What Does Your Innovation Globe Look Like?

When I was a boy I used to enjoy visiting my grandparents and one of my favorite objects in their living room was a globe where the countries would light up as different colours when I switched the globe on. After seeing all of these countries I would often go to the trusty Encyclopaedia Brittanica on the bookshelf to find out more about these places and what people actually did there. The power of maps is that they help us to think about where we are in relation to other people and places.

Last week I wrote a post about the significance of global connections for stimulating innovation and a few comments and tweets got me thinking about the importance of having a global innovation map. John Hagel tweeted that he wasn’t convinced that the global connections were more important than local, implying that both were probably important. The post resonated with Karen Fu in Singapore. If you live in Singapore the importance of international connections for creating wealth is strikingly obvious. Singapore exists because of these connections.

Ned Kumar left a comment to the effect that some places are the international hubs for certain skills and industries so therefore the value of local connections will be greater than international ones. I can’t fault the logic here, Ned. The research study I refered to in the post used a sample of Norwegian firms so the importance of international connections in most industries will be much greater in that country because of the relative size of the population.

After considering these comments, I think that we need have our own innovation globe to keep thinking about where we need to connect to in order to find the existing hubs of expertise and the emerging hotspots of new ideas and technology. It doesn’t have to be an exhaustive searching exercise but it probably does need to be done at least annually so we can at least see what we need to find out about (and Google is a whole lot more powerful and quicker than the encyclopaedia).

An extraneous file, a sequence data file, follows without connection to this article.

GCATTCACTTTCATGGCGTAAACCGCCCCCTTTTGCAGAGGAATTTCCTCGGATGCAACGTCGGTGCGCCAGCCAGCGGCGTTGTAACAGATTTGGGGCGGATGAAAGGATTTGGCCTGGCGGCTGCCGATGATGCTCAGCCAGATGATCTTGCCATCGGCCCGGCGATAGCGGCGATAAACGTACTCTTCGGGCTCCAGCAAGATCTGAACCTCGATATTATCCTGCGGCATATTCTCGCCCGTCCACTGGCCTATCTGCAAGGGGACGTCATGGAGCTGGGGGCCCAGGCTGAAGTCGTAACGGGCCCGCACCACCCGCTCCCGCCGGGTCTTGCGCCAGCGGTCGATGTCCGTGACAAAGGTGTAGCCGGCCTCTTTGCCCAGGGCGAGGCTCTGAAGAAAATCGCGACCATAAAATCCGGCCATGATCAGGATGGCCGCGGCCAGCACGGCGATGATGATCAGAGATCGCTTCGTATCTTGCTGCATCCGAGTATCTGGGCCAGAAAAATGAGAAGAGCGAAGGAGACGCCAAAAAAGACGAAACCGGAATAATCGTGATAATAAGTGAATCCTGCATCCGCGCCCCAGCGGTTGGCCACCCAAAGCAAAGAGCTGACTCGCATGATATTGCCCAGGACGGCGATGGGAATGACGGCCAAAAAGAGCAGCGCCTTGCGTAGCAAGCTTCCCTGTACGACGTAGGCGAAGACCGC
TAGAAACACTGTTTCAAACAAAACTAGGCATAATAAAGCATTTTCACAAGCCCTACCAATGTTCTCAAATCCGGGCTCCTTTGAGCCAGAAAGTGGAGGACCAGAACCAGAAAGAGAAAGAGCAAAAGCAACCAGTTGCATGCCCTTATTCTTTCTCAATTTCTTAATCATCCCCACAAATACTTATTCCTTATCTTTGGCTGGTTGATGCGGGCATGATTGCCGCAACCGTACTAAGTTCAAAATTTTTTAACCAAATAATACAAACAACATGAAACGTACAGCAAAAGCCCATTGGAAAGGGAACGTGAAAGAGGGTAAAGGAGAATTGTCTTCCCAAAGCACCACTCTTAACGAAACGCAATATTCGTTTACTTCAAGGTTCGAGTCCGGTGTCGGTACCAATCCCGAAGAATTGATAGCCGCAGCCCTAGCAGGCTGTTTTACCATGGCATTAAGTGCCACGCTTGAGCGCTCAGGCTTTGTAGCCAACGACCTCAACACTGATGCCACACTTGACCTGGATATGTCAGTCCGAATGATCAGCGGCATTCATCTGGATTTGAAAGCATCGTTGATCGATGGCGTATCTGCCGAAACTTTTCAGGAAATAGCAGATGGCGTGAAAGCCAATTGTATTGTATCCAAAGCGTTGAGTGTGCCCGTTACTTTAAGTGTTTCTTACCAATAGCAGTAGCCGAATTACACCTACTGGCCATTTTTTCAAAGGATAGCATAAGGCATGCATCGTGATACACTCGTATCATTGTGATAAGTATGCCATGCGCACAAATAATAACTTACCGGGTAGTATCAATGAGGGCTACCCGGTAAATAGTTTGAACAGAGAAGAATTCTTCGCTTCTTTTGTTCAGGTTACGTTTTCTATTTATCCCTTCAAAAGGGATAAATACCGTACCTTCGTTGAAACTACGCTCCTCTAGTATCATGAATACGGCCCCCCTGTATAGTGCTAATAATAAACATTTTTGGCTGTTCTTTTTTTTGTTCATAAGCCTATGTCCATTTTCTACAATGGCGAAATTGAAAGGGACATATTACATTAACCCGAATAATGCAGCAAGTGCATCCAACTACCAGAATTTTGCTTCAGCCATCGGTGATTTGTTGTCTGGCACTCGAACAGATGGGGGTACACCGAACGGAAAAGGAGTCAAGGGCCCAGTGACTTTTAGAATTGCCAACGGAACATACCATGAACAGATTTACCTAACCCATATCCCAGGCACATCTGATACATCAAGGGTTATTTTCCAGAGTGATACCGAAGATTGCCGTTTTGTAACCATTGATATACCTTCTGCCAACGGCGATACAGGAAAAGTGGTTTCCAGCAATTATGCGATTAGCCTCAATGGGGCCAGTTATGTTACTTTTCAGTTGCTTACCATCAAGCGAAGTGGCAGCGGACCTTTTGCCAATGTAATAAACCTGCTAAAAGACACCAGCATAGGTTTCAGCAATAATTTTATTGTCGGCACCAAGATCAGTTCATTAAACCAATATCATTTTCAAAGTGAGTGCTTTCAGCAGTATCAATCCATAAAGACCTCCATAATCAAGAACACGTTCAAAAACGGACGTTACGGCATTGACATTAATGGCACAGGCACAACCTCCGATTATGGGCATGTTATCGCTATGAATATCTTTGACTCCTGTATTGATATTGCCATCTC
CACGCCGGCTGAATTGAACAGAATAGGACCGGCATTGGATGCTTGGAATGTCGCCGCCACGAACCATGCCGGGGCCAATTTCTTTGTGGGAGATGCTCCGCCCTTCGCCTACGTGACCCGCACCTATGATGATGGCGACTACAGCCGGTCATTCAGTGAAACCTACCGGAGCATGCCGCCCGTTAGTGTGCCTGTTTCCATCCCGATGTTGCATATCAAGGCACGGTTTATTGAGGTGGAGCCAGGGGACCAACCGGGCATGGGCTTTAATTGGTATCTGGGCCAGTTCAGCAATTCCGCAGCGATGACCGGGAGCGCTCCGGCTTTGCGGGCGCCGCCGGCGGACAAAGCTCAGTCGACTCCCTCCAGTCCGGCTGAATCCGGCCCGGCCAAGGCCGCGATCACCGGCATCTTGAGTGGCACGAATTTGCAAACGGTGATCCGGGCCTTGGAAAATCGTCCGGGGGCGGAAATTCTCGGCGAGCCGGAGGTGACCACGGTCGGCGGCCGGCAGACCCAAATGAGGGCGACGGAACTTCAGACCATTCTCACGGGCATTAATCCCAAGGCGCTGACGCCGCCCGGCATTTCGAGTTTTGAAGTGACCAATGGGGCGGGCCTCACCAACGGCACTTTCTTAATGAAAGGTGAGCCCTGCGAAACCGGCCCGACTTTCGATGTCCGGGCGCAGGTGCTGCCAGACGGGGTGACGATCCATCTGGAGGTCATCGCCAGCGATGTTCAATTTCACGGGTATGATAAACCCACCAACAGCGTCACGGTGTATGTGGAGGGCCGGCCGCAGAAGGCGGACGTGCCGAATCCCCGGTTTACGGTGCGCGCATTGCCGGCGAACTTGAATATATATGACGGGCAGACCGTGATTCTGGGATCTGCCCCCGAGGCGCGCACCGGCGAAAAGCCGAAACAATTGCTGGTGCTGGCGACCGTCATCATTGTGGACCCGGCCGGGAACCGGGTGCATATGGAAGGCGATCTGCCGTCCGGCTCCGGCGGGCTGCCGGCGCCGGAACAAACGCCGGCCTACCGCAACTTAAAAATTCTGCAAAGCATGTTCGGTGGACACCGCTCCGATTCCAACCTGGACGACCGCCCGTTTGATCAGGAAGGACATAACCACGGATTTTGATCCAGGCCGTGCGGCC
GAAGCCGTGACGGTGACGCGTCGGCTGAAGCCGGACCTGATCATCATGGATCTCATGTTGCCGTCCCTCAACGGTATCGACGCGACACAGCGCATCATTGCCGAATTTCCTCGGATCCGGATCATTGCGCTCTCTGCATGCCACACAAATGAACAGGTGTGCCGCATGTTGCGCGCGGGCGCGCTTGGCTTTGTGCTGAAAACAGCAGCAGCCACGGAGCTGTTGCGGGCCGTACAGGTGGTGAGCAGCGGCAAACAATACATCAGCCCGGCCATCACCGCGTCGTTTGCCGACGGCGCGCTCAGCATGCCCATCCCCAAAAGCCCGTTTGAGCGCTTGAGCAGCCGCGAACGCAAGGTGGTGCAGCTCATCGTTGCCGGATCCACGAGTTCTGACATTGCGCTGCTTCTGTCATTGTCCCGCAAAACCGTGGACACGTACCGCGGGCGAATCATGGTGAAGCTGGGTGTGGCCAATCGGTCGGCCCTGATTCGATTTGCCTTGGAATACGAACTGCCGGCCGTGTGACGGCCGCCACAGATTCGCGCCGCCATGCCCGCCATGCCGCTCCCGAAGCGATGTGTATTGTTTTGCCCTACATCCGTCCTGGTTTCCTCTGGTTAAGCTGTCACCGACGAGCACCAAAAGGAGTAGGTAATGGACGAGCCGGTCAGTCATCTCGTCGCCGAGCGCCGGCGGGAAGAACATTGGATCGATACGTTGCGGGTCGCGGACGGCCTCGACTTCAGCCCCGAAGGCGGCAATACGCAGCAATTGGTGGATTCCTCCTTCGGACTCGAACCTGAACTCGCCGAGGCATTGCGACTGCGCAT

The Royal Society has just released a report on the global map of reseearch and development. While the geography of the core of R&D still lies in Europe and the US it shows some very surprising trends about how quickly other centres are emerging as new leaders in science and technology.

The fast moving cities are mainly based on or near the Chinese coast with Sao Paolo in Brazil also emerging rapidly as a front runner. If I was a CEO of a business based in the old centres of Europe and the USA I’d be wanting to know exactly what was going on in these regions. While companies in Europe and the US might be in the clusters of today, they need international pipelines to reach out to the clusters of tomorrow.

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One thought on “What Does Your Innovation Globe Look Like?

  1. John,
    Thanks for the shout out. And thanks also for the RS report – interesting stuff.

    To me one of the biggest fact that stands out from this discussion/topic is the fact that COLLABORATION is key to innovation and research. Yes, one can have an idea “in-silo” but it is impossible to take that idea and develop it to its full potential without reaching out to others.

    Also, [I think] the decline in R&D output in US & Europe and the increase in countries like India and China is not totally uncorrelated. While United States is a tremendous power when it comes to R&D, it is also true that immigrants (residents & naturalized citizens) have made a strong contribution to the field of science & technology in the past few decades. I might not be exactly correct in the stats but from what I remember over 50% of the science researchers in the US are foreign born, close to 50% of the Ph.D’s awarded go to foreign students (the percentage being higher for science) and in the past decade over a third of the Nobel prizes have gone to foreign born scientists.

    So now that countries like China & India putting a premium on reversing the “brain drain” and also doing much better economically, this past few years have seen fewer people leaving their home shores and even more importantly many from those regions are going back to their home countries from countries like US and from Europe. I think this dynamics has had a role to play in the increase in research output in those areas. (And within those countries, the hot spots are the major cities that fuel intellectual stimulation & opportunities)

    There are many other reasons that also contribute to this trend – the fact that traditionally those countries have an excellent and rigorous program when it comes to educating their kids in science & math (so a deeper future pool of researchers), the increase in social media/networks that makes knowledge sharing & collaboration easy, less breadth of other opportunities and so more focused on intellectual accomplishments etc.

    Once again – an interesting topic for discussion.


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